Hailing from Curtis High School in University Place by way of a prep school stint back east, Isaiah Thomas took the long cut to landing at Washington. Initially labeled as a talented but selfish volume shooter, Thomas quickly silenced even his most ardent critics with his unquenchable competitiveness. Thomas oozed confidence by way of a consistent Shaquille O'Neal-sized chip on his shoulder, leading his team to three NCAA Tournament appearances, including a Sweet Sixteen game, during his three year stay at Washington.  

Last season, it was maligned Garfield High phenom Tony Wroten that replaced Thomas as the Huskies' lead guard. Like most freshmen, Wroten's play was marked by inconsistency but he still managed to imitate many of the traits that made Washington's other guards so successful. Coupled with fellow future first-round draft pick Terrence Ross, Romar and the Huskies were rewarded with another conference championship.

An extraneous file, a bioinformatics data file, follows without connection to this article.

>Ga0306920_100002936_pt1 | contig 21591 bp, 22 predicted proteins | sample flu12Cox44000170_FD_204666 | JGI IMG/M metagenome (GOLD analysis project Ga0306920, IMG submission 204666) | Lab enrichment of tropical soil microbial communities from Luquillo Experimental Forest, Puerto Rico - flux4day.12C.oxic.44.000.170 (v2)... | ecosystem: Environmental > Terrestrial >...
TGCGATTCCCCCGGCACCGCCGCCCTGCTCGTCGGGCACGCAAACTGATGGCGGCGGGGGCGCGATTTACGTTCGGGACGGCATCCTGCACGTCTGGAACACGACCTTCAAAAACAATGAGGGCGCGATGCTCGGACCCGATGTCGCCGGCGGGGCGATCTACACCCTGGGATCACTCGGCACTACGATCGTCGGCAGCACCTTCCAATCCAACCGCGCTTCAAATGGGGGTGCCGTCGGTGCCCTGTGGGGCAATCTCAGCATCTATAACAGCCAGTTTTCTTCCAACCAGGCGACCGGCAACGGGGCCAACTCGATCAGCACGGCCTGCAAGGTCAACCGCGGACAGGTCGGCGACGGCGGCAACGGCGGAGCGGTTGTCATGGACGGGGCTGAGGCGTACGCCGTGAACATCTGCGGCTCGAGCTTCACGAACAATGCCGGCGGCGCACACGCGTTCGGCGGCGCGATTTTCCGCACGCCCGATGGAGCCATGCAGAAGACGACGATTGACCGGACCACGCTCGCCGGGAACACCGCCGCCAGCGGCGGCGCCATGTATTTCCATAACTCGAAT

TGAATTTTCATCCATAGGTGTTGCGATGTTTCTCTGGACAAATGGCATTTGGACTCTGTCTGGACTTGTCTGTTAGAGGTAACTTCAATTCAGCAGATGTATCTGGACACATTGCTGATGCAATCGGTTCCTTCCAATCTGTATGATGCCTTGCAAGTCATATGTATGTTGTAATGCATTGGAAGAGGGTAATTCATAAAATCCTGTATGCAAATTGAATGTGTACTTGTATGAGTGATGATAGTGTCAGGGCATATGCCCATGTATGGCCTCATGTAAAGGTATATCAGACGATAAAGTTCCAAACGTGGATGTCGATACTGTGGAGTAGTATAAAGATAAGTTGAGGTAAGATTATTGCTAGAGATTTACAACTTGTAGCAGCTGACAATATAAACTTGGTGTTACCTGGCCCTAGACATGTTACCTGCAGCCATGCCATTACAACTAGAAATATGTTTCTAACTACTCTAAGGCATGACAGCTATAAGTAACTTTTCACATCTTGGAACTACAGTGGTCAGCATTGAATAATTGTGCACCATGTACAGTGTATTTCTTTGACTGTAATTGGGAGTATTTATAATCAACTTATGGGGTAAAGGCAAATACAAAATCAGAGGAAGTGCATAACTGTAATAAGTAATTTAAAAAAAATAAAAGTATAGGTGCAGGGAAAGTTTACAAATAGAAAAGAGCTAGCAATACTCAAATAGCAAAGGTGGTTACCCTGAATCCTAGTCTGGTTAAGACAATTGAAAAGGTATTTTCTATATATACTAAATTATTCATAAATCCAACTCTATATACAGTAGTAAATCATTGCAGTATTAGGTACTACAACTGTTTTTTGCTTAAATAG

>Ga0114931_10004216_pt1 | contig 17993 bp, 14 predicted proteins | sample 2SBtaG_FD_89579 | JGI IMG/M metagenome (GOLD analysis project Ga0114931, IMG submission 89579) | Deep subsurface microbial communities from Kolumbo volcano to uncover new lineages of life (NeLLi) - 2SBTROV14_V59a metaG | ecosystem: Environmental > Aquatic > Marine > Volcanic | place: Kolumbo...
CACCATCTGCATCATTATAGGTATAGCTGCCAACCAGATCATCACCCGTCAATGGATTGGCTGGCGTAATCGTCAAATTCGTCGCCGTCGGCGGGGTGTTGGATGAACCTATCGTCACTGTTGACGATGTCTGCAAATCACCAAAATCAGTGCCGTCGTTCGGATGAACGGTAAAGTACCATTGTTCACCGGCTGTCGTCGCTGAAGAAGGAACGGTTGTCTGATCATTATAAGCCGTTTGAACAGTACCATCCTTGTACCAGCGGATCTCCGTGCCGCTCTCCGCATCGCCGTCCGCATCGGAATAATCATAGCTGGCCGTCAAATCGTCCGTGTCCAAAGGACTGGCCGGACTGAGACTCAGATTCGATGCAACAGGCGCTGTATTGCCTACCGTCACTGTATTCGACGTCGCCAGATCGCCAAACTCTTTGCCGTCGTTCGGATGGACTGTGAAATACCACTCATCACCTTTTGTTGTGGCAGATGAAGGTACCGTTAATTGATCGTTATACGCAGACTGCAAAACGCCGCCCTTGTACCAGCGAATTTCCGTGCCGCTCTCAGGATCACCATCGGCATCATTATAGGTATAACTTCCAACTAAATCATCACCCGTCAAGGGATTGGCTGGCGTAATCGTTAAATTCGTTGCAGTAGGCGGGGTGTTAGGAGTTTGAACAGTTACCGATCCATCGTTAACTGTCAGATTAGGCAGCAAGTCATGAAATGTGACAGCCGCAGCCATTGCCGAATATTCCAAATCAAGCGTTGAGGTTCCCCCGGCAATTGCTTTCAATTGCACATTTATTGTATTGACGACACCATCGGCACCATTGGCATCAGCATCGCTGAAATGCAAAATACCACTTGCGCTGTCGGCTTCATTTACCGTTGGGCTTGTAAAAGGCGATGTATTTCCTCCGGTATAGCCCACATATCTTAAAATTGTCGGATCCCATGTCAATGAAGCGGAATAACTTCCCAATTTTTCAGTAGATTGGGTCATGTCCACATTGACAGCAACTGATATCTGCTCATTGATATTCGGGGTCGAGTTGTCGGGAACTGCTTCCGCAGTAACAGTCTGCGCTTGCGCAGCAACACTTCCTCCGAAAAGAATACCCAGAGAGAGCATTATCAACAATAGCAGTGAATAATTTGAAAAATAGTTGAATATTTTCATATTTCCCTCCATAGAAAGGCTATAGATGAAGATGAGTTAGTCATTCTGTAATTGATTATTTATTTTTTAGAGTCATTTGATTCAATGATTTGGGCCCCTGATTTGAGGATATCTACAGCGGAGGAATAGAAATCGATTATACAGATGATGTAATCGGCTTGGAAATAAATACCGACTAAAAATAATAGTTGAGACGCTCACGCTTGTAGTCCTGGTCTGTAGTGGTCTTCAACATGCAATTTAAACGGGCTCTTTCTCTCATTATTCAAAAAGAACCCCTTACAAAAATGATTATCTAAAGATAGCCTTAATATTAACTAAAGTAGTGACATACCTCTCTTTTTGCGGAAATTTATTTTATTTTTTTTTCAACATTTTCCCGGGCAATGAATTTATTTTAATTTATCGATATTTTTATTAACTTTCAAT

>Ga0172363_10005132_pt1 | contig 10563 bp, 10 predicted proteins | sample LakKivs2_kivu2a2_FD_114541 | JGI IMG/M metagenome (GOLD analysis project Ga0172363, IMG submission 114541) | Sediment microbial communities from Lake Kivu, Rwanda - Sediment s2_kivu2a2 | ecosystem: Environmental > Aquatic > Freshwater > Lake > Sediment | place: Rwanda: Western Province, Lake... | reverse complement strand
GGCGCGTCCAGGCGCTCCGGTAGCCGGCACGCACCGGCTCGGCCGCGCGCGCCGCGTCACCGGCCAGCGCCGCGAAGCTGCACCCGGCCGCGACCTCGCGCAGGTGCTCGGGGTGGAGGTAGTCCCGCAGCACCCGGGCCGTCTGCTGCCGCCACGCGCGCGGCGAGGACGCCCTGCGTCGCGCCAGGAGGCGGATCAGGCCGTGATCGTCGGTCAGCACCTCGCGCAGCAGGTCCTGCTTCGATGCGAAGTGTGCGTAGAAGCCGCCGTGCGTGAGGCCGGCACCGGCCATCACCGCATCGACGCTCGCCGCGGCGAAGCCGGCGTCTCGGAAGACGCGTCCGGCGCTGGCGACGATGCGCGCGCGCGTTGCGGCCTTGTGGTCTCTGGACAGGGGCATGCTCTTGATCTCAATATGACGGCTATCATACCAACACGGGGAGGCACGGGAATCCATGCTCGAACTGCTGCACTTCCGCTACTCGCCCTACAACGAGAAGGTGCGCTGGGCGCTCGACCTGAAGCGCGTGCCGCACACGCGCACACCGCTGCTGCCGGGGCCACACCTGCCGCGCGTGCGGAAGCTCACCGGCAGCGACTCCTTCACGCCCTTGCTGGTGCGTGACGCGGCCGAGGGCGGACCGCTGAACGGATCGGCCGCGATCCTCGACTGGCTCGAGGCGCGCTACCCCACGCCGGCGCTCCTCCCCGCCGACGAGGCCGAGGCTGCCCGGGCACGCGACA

As Husky fans bristle with frustration over some generally uninspired play by this year's team, the program's reliance on a high octane point guard has become painfully apparent.  Those who point the finger at senior Abdul Gaddy have a good argument, but it isn't necessarily all on him.  Gaddy's struggles highlight the importance of matching the right player with the right program and prove a cautionary tale for those who get caught up in recruiting status as a future barometer for success.  

When the former McDonald's All American from Tacoma's Bellermine Prep signed with UW, he shared little resemblance with any Husky guards before him.  After de-committing from Arizona twice Gaddy chose Washington, in spite of the fact that he lacked the explosive traits that made past UW guards so successful. He wasn't fiery or demonstrative on the floor, nor overly quick, and he didn't project as a high level defender.

Ideal fit or not, Romar would have been lambasted for passing on such a highly touted recruit.